Design Automation of Polyomino Set That Self-Assembles into a Desired Shape

Authors Yuta Matsumura, Ibuki Kawamata, Satoshi Murata

Thumbnail PDF


  • Filesize: 1.53 MB
  • 15 pages

Document Identifiers

Author Details

Yuta Matsumura
  • Department of Robotics, Graduate School of Engineering, Tohoku University, Sendai, Japan
Ibuki Kawamata
  • Department of Robotics, Graduate School of Engineering, Tohoku University, Sendai, Japan
  • Natural Science Division, Faculty of Core Research, Ochanomizu University, Tokyo, Japan
Satoshi Murata
  • Department of Robotics, Graduate School of Engineering, Tohoku University, Sendai, Japan

Cite AsGet BibTex

Yuta Matsumura, Ibuki Kawamata, and Satoshi Murata. Design Automation of Polyomino Set That Self-Assembles into a Desired Shape. In 26th International Conference on DNA Computing and Molecular Programming (DNA 26). Leibniz International Proceedings in Informatics (LIPIcs), Volume 174, pp. 8:1-8:15, Schloss Dagstuhl – Leibniz-Zentrum für Informatik (2020)


The problem of finding the smallest DNA tile set that self-assembles into a desired pattern or shape is a research focus that has been investigated by many researchers. In this paper, we take a polyomino, which is a non-square element composed of several connected square units, as an element of assembly and consider the design problem of the minimal set of polyominoes that self-assembles into a desired shape. We developed a self-assembly simulator of polyominoes based on the agent-based Monte Carlo method, in which the potential energy among the polyominoes is evaluated and the simulation state is updated toward the direction to decrease the total potential. Aggregated polyominoes are represented as an agent, which can move, merge, and split during the simulation. In order to search the minimal set of polyominoes, two-step evaluation strategy is adopted, because of enormous search space including many parameters such as the shape, the size, and the glue types attached to the polyominoes. The feasibility of the proposed method is shown through three examples with different size and complexity.

Subject Classification

ACM Subject Classification
  • Applied computing → Systems biology
  • Applied computing → Chemistry
  • Hardware → Biology-related information processing
  • DNA polyomino
  • DNA nanostructure
  • DNA tile
  • Agent based simulation
  • Self-assembly
  • Combinatorial optimization
  • Simulated annealing


  • Access Statistics
  • Total Accesses (updated on a weekly basis)
    PDF Downloads


  1. Mika Göös and Pekka Orponen. Synthesizing minimal tile sets for patterned dna self-assembly. In International Workshop on DNA-Based Computers, pages 71-82. Springer, 2010. URL:
  2. Yu He, Yi Chen, Haipeng Liu, Alexander E Ribbe, and Chengde Mao. Self-assembly of hexagonal dna two-dimensional (2d) arrays. Journal of the American Chemical Society, 127(35):12202-12203, 2005. URL:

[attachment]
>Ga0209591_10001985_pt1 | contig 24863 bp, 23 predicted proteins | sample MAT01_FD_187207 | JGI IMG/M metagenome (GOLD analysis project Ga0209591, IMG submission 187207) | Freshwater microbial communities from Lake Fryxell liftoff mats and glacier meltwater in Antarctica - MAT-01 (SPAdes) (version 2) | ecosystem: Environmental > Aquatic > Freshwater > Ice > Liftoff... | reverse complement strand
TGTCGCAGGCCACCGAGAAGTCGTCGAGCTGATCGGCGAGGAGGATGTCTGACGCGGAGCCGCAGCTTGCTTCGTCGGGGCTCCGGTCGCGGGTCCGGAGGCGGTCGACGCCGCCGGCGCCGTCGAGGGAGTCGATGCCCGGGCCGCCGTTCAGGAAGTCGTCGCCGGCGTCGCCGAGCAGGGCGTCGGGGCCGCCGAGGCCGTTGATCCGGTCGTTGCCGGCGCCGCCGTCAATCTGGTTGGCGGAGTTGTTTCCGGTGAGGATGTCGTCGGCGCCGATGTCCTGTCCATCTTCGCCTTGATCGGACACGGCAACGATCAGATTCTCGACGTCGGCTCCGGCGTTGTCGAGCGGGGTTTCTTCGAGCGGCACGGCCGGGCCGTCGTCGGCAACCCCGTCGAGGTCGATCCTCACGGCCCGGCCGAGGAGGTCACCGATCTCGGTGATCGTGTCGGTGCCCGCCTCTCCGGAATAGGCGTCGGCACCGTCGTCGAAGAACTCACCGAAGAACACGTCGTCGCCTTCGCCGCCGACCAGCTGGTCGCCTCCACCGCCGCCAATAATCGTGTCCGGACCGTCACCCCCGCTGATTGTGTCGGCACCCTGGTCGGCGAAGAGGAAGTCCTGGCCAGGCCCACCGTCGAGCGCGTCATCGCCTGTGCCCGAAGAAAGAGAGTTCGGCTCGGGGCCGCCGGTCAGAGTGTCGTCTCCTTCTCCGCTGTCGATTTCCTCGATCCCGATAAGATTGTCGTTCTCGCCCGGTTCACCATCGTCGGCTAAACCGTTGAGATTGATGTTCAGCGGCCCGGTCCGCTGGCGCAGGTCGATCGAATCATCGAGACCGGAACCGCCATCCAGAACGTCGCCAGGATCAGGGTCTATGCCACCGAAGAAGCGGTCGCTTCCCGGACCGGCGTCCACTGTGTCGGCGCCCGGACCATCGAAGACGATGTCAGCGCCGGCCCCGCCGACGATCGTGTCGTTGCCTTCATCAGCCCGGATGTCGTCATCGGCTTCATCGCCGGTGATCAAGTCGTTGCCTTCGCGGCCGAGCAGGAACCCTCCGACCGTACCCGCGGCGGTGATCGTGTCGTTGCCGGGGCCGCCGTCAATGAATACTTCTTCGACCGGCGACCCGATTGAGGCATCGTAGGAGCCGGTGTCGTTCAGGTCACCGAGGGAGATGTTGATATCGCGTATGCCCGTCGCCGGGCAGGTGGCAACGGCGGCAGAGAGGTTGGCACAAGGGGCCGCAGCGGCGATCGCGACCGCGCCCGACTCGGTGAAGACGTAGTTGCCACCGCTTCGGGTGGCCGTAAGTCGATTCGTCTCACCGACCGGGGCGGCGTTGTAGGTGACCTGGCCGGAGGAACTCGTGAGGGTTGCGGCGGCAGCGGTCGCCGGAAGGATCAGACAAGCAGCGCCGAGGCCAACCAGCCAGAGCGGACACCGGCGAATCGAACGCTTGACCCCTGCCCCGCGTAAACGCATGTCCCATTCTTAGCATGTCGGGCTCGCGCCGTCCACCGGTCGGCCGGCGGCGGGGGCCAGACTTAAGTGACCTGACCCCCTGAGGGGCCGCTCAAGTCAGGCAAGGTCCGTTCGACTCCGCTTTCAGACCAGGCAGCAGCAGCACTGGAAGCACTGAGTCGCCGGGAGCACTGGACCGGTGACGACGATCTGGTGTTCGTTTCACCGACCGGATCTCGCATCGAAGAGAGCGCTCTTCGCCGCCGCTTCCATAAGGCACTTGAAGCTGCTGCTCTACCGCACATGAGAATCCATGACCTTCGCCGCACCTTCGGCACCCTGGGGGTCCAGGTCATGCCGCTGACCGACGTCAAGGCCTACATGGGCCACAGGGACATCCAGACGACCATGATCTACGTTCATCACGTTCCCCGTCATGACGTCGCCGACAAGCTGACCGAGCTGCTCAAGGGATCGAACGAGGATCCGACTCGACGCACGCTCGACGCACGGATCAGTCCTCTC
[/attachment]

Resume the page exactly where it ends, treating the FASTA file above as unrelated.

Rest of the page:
3. Chenxiang Lin, Yan Liu, Sherri Rinker, and Hao Yan. Dna tile based self-assembly: building complex nanoarchitectures. ChemPhysChem, 7(8):1641-1647, 2006. URL:
  4. Xiaojun Ma and Fabrizio Lombardi. Synthesis of tile sets for dna self-assembly. IEEE Transactions on Computer-Aided Design of Integrated Circuits and Systems, 27(5):963-967, 2008. URL:
  5. Sung Ha Park, Robert Barish, Hanying Li, John H Reif, Gleb Finkelstein, Hao Yan, and Thomas H LaBean. Three-helix bundle dna tiles self-assemble into 2d lattice or 1d templates for silver nanowires. Nano letters, 5(4):693-696, 2005. URL:
  6. Matthew J Patitz. An introduction to tile-based self-assembly and a survey of recent results. Natural Computing, 13(2):195-224, 2014. URL:
  7. Paul WK Rothemund. Folding dna to create nanoscale shapes and patterns. Nature, 440(7082):297-302, 2006. URL:
  8. Alessandro Troisi, Vance Wong, and Mark A Ratner. An agent-based approach for modeling molecular self-organization. Proceedings of the National Academy of Sciences, 102(2):255-260, 2005. URL:
  9. Erik Winfree. Simulations of computing by self-assembly. In Fourth International Meeting on DNA-Based Computing. California Institute of Technology, 1998. URL:
  10. Erik Winfree and Renat Bekbolatov. Proofreading tile sets: Error correction for algorithmic self-assembly. In International Workshop on DNA-Based Computers, pages 126-144. Springer, 2003. URL:
  11. Erik Winfree, Furong Liu, Lisa A Wenzler, and Nadrian C Seeman. Design and self-assembly of two-dimensional dna crystals. Nature, 394(6693):539-544, 1998. URL:
  12. Hao Yan, Sung Ha Park, Gleb Finkelstein, John H Reif, and Thomas H LaBean. Dna-templated self-assembly of protein arrays and highly conductive nanowires. science, 301(5641):1882-1884, 2003. URL:
Questions / Remarks / Feedback

Feedback for Dagstuhl Publishing

Thanks for your feedback!

Feedback submitted

Could not send message

Please try again later or send an E-mail